The Problems ESOL Teachers Face, Essay Example
The current learning and teaching era stresses globalization; thus, elementary educators must adopt and incorporate multiculturalism and diversity in their learning plans. It is because adoption and incorporation are two primary elements of globalization. May educators in developed and developing nations such as the United States, Canada, and Africa have already introduced ESOL programs to take globalization to a greater level. It ensures new generation instructors serve as international citizens who understand the universal system and provide a globally based education. However, in delivering ESL services to elementary school students, educators face multiple challenges that hinder quality service. Therefore, the study aims to use a qualitative design by employing a questionnaire to assess the challenges faced by ESL teachers in Virginia.
The research question will be; what is the main problem that limits ESOL learning?
The null hypothesis will be; language barriers and limited time for learning cause 70 % of the problems in ESOL learning and teaching.
Language difference in the United States learning institution structure has developed into an issue of heated arguments over the past many years. Instructors and administrators support many learning practices, such as teaching limited English proficient students in their first language and strict involvement without support (Menken & Sánchez, 2019). While policy-making institutions tend to solve the challenge, the development of non-English speaking populations increases gradually. The United States has about 48 million individuals who do not speak English at home, while there are another 23 million people who speak English, although less proficiently (Olds, 2021). Since a significant population of the United States and most educators are monolingual, language diversity in the learning environment often presents a considerable challenge. The countless studies, theories, and opinion-driven literature for educators tend to be complex and overwhelming. Thus, the language minority students in the United States education system are often misunderstood, demined, and ignored.
According to the United Nations Education, Scientific and Cultural Organization (UNESCO), about 40% of students globally lack access to education in their familiar language, thus posing a problem in the classroom (Tursunovich, 2022). The language barrier and limited time prevent teachers from teaching linguistically diverse students in the United States and worldwide. On the other hand, students cannot receive quality learning and thus are most likely to feel discriminated against due to the inability to socialize and create relationships with their peers. ESOL programs are therefore designed to break the language barrier in learning. The many programs offered can increase success. Immigrants who participate in the program have been reported to incorporate better into their environments and feel more included by those around them.
The view of linguistic educators on language and language learning primarily shapes their daily teaching practice. Conventionally in other classrooms, students are expected to embrace the words of their instructors without questioning the texts produced for them. In other words, the students’ responsibility has been passively receiving ideas (Menken & Sánchez, 2019). However, current educators are increasingly confident that students should engage in active participation through interactive linguistic learning of assignments and being autonomous students for effective learning. The turn of events has created a new strategy for teaching and learning under the social constructivism theory.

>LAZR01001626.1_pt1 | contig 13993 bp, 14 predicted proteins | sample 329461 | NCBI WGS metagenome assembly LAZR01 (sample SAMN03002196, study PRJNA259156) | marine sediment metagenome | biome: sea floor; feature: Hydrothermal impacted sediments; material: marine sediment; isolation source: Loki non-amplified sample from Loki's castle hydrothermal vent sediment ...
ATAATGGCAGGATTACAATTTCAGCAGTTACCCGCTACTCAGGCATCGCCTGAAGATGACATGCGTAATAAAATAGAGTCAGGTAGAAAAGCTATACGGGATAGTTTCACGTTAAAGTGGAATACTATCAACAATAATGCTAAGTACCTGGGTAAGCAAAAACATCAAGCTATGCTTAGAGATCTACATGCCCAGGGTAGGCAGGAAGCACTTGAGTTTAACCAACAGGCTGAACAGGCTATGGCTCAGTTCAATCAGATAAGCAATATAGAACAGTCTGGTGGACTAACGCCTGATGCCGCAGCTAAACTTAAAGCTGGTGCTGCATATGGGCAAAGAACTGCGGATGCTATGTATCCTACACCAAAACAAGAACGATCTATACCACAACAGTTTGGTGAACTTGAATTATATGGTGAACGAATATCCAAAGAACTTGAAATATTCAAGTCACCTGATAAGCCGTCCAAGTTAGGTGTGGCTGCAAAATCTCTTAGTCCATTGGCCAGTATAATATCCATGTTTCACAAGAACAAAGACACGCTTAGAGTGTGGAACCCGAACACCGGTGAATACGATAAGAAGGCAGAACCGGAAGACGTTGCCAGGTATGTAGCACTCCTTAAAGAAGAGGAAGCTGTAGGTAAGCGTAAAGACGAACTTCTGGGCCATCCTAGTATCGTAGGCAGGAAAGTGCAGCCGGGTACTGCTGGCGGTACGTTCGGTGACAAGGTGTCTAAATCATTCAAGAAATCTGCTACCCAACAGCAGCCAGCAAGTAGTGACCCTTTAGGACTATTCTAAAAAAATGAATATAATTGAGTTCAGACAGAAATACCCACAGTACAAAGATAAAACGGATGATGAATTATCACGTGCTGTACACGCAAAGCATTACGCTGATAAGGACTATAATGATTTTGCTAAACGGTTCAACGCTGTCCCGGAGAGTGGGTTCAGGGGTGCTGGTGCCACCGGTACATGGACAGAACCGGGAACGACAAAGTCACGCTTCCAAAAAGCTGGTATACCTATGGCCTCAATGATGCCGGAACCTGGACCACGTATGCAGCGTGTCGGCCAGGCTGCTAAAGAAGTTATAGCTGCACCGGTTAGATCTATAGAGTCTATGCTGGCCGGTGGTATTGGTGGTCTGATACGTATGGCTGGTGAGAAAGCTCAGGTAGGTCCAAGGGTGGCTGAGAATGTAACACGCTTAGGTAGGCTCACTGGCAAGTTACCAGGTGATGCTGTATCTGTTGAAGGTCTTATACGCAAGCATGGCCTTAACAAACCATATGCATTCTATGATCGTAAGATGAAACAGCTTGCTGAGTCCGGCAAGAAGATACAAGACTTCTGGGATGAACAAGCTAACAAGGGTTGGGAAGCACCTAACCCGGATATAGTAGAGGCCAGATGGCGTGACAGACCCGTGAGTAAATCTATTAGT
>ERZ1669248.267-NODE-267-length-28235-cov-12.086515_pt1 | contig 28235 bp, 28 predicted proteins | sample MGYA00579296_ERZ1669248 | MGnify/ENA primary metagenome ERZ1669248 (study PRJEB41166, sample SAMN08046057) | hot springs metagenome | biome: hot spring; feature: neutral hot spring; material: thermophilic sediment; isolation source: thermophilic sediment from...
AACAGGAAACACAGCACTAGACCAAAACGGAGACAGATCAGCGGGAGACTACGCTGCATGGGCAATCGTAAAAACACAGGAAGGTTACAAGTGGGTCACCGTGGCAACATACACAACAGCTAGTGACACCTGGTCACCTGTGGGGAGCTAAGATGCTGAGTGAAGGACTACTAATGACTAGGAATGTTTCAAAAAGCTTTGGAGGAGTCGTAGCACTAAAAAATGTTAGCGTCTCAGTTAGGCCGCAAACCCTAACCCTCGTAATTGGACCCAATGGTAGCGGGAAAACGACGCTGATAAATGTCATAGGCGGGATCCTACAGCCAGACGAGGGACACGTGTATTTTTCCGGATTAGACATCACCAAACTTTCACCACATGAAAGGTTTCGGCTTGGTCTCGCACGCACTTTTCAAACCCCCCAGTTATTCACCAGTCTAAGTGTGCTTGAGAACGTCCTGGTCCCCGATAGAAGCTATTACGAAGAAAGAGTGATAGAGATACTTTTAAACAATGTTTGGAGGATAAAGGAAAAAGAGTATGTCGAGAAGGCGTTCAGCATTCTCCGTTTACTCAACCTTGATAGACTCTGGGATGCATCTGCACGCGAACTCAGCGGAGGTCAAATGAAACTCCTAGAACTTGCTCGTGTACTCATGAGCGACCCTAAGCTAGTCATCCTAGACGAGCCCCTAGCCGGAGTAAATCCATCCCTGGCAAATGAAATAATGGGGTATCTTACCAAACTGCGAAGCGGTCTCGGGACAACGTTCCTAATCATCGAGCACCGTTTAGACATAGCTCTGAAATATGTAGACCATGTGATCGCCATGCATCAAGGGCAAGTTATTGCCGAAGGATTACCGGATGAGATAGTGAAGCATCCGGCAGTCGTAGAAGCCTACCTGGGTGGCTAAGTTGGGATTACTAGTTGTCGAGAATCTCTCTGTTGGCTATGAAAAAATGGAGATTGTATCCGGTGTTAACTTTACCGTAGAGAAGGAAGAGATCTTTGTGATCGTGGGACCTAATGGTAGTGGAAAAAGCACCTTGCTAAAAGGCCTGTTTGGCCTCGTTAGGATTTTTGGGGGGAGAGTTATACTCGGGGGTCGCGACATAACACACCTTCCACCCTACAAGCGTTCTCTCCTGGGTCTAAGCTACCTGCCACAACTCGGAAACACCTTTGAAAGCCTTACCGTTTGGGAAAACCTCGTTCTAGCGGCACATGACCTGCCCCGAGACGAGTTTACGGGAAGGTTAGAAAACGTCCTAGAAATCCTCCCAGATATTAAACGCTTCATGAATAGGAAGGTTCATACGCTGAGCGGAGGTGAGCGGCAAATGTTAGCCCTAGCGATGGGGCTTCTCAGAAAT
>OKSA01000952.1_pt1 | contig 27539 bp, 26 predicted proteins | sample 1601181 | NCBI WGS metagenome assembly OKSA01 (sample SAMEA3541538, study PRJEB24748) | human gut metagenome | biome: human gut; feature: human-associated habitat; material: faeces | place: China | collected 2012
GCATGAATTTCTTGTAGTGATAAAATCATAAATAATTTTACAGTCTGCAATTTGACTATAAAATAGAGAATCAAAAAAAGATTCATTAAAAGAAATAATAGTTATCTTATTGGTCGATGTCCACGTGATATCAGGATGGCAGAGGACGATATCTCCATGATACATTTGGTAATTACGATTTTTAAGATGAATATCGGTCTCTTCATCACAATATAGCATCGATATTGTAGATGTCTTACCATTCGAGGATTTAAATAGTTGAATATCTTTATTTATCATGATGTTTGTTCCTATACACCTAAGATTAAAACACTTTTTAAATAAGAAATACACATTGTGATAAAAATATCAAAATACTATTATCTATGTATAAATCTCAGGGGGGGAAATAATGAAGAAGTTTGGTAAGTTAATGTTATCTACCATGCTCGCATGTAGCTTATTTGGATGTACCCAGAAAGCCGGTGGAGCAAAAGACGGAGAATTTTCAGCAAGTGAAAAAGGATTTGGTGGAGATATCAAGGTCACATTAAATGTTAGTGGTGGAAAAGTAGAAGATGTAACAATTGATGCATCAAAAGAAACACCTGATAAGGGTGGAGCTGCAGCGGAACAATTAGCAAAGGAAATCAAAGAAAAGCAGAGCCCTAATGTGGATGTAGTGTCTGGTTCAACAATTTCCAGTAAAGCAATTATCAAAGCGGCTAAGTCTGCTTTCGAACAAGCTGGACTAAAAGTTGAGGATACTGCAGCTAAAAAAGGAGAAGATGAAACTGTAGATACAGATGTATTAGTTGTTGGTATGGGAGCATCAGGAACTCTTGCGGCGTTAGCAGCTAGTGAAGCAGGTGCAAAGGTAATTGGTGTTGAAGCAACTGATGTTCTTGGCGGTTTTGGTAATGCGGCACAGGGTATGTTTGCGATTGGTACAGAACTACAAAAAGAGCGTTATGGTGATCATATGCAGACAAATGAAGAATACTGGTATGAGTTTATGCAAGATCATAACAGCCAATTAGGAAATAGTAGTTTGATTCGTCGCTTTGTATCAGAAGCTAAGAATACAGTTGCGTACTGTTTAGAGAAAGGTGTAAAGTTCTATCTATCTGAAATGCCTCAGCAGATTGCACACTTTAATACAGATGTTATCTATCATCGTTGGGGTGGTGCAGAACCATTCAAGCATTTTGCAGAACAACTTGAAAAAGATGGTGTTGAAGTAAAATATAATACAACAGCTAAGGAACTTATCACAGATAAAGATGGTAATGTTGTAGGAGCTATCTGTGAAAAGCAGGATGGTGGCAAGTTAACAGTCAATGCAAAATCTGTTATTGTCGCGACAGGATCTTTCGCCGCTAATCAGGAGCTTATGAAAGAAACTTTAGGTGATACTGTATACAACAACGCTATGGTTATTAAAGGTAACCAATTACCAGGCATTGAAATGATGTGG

The theory offers a psych language insight into nurturing effective learning through interactive educational activities. It stresses that effective learning requires a sociocultural context; thus, students are active builders of their learning backgrounds. As a result, people should learn not to discriminate against people since they are active community members (Olds, 2021). The theory asserts that the environment and time of the activity determine what is learnt and how sense is made of knowledge. In this context, the activity includes learning. Therefore, language barriers hinder a person’s learning process in their social environment.
According to Vigotsky, dialogue facilitates effective learning (Tursunovich, 2022). Initially, the dialogue occurs between the learner and the teacher, between students, and between the transcript and the speaker. Nevertheless, the student understands what the instructor says or writes through internal conversation. Therefore, learning is interactive because students need to interact with the knowledge in their environment by rebuilding ideas within their understanding. The theory states that the purpose of inspiration determines learning. Students choose to concentrate on learning, and how they learn is shaped by the social significance of the learning activity put forth by the instructor (Menken & Sánchez, 2019). For instance, students gain insight differently if they are getting ready for an exam on alphabetical letters or reading an article from a magazine or publication about their favorite movie. Educators can be significant in enabling a learning environment with varying learning significances. However, the most crucial factor is how the students perceive the learning activity. For instance, are the students learning the alphabet letters to pass their upcoming exam, or are they trying to learn the language for effective communication in their environment and other places?